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Paathshaala : R Squared

r2 (Correlation Coefficient)

r2 is a measure of the association between a fund and its benchmark. Values are between 0 and 1. 1 indicates a perfect correlation and 0 indicates no correlation. This measure is useful in determining if the fund manager is adding value in their investment choices or acting as a closet tracker mirroring the market and making little difference. For example, an index fund will have an R-squared with its benchmark index very close to 1, indicating close to perfect correlation (the index fund's fees and tracking error prevent the correlation from ever equalling 1).

In statistics, the coefficient of determination r2 is the proportion of variability in a data set that is accounted for by a statistical model. In this definition, the term "variability" stands for variance or, equivalently, sum of squares. There are equivalent expressions for r2. The version most common in statistics texts is based on an analysis of variance decomposition as follows:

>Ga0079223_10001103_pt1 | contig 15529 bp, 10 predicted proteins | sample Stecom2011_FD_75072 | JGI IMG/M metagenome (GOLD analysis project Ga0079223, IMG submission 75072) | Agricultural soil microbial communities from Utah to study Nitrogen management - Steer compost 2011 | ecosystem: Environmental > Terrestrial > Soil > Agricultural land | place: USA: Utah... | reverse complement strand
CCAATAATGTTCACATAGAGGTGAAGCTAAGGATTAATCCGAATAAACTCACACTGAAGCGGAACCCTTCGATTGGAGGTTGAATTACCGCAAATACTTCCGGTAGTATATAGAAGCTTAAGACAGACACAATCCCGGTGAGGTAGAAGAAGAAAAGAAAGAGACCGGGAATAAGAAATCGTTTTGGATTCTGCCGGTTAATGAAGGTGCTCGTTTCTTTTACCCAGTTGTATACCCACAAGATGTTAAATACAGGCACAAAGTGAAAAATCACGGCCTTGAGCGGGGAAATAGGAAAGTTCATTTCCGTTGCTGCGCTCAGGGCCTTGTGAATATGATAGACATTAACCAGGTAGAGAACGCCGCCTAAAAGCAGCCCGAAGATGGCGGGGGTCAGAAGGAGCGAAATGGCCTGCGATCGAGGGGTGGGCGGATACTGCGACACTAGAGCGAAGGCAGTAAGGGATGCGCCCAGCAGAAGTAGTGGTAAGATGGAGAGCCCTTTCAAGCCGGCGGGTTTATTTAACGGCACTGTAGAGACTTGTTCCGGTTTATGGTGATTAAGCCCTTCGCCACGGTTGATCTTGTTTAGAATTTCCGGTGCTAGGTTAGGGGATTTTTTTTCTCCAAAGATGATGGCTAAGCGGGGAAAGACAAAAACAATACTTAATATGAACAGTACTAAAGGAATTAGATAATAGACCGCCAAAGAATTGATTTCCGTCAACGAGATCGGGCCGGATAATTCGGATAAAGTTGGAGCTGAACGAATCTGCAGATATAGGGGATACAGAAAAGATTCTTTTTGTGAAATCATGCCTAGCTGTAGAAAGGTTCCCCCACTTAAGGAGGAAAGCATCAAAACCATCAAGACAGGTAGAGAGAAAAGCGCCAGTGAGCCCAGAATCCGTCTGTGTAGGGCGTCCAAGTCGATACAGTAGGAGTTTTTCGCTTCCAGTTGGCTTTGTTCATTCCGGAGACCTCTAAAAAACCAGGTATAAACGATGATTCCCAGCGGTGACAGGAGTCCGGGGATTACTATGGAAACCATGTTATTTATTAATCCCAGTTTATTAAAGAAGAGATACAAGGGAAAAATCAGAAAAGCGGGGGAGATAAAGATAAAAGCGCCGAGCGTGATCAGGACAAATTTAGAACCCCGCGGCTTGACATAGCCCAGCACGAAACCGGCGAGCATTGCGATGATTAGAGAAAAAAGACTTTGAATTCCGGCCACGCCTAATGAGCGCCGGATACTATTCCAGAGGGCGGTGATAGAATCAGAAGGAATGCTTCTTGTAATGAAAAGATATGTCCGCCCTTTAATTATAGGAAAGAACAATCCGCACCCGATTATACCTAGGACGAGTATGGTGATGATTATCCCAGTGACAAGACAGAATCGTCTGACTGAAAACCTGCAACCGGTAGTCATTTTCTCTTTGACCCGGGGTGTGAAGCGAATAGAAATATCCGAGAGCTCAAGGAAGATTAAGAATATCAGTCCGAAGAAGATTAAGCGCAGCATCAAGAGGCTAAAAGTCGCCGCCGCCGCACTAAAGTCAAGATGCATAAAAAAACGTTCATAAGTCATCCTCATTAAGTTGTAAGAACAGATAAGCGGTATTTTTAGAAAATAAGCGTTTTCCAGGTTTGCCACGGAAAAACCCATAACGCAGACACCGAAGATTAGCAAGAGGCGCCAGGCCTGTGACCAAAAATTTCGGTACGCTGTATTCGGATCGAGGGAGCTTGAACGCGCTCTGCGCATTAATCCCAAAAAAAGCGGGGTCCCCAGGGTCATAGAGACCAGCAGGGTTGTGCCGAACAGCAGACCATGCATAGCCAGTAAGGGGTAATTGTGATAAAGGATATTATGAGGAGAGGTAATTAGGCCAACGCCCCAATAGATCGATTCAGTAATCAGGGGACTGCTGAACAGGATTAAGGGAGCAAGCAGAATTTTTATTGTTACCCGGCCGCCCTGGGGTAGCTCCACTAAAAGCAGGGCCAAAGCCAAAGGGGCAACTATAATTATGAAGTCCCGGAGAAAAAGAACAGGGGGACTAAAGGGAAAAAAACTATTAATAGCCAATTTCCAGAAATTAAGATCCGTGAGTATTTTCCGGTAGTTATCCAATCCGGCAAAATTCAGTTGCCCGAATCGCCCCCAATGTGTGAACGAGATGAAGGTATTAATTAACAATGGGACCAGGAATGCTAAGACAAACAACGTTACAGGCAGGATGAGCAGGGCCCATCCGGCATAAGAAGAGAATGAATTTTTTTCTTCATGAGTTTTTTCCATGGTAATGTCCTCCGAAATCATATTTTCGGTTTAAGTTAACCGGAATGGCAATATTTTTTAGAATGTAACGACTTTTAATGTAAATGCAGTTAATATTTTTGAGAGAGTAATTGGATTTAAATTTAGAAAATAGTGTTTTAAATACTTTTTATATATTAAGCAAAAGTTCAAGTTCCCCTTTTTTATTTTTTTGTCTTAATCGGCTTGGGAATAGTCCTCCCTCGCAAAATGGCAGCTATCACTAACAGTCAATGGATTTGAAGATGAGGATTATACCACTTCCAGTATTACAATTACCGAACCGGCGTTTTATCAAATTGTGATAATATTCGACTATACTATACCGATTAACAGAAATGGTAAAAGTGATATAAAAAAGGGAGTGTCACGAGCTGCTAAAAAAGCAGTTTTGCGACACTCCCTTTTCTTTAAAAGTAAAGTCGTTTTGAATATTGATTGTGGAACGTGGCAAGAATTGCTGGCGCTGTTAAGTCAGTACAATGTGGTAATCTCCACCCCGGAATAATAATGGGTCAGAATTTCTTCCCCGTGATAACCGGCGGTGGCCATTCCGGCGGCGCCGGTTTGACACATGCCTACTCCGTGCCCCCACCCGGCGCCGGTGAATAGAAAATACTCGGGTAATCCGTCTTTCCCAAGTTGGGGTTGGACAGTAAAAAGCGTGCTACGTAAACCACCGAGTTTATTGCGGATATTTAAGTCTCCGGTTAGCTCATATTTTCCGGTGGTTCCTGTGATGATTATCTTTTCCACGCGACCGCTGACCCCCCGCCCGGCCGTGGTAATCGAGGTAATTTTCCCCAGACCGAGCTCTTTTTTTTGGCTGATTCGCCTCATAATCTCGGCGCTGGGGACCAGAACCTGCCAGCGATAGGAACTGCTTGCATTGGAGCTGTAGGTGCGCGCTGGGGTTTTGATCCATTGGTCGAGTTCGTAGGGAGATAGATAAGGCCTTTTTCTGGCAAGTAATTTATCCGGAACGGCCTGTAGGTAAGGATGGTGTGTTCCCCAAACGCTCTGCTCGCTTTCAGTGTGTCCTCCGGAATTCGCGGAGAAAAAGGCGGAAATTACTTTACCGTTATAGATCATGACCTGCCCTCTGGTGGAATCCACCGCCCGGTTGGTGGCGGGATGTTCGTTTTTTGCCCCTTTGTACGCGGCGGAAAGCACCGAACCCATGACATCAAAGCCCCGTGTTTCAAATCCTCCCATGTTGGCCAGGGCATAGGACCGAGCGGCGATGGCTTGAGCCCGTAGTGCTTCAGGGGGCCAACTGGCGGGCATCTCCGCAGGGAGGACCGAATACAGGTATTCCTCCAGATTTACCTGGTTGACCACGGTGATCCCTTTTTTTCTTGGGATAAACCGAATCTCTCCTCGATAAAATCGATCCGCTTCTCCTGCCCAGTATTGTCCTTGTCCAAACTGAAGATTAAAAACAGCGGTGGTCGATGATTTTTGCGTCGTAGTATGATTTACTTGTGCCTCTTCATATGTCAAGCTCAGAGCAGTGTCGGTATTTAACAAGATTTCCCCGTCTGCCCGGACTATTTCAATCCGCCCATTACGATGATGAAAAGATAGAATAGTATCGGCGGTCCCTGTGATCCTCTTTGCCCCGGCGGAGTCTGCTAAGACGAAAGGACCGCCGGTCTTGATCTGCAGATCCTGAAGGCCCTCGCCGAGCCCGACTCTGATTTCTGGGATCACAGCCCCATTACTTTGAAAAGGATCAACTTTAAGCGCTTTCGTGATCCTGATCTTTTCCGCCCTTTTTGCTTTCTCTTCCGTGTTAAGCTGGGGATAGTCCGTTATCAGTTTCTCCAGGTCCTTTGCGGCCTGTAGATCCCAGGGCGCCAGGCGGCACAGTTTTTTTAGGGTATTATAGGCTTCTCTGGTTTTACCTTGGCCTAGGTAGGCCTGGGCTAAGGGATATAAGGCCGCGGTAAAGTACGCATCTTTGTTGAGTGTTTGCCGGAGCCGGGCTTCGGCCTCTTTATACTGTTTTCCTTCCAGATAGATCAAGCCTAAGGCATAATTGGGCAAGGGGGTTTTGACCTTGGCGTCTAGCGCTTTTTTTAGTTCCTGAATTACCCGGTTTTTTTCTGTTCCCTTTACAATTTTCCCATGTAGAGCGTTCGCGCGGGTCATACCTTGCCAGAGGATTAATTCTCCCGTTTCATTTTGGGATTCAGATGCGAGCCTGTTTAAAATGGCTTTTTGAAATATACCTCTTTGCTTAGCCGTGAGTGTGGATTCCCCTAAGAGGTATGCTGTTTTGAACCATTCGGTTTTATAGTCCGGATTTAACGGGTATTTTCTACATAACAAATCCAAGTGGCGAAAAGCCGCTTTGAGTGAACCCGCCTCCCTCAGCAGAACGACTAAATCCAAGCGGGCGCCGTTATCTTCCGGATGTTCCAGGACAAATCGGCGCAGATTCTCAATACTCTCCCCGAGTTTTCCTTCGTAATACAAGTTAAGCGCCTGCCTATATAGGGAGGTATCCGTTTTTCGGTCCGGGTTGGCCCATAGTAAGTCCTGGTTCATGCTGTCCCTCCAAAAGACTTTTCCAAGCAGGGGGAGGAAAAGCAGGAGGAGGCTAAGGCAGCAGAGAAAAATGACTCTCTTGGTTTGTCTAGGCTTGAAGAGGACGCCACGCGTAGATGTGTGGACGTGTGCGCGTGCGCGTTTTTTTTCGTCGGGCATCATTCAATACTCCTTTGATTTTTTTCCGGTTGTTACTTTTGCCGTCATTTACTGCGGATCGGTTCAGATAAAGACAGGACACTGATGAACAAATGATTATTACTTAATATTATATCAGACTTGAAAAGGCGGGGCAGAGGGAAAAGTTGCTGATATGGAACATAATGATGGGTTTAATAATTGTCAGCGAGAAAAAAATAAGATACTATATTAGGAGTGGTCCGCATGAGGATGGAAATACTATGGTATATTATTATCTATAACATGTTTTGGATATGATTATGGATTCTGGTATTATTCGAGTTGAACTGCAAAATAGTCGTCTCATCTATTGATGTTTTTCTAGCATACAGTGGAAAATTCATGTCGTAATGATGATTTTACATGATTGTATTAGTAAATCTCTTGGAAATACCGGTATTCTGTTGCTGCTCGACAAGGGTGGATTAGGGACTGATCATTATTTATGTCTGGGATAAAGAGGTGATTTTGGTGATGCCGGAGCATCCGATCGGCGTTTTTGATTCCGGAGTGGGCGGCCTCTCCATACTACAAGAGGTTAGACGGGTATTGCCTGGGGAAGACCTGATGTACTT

r2 = RSS/TSS = 1-(ESS/TSS)

In the above definition,

RSS : Residual Sum of Squares
TSS : Total Sum of Squares
ESS : Explained Sum of Squares

r2 is the statistic that will give information about the goodness of fit of the model. It has a drawback: r2 increases as we increase the number of variables in the model (r2 will not decrease), so the alternative technique is to look for adjusted r2 .

In finance, r2 measures how well the Capital Asset Pricing Model (CAPM) predicts the actual performance of an investment or portfolio

The r2 of a fund advises investors, if the beta of a mutual fund is measured against an appropriate benchmark. Measuring the correlation of a fund’s movements to that of an index, R- squared describes the level of association between the fund’s volatility and market risk, or more specifically, the degree to which a fund’s volatility is a result of the day to day fluctuations experienced by the overall market.


 
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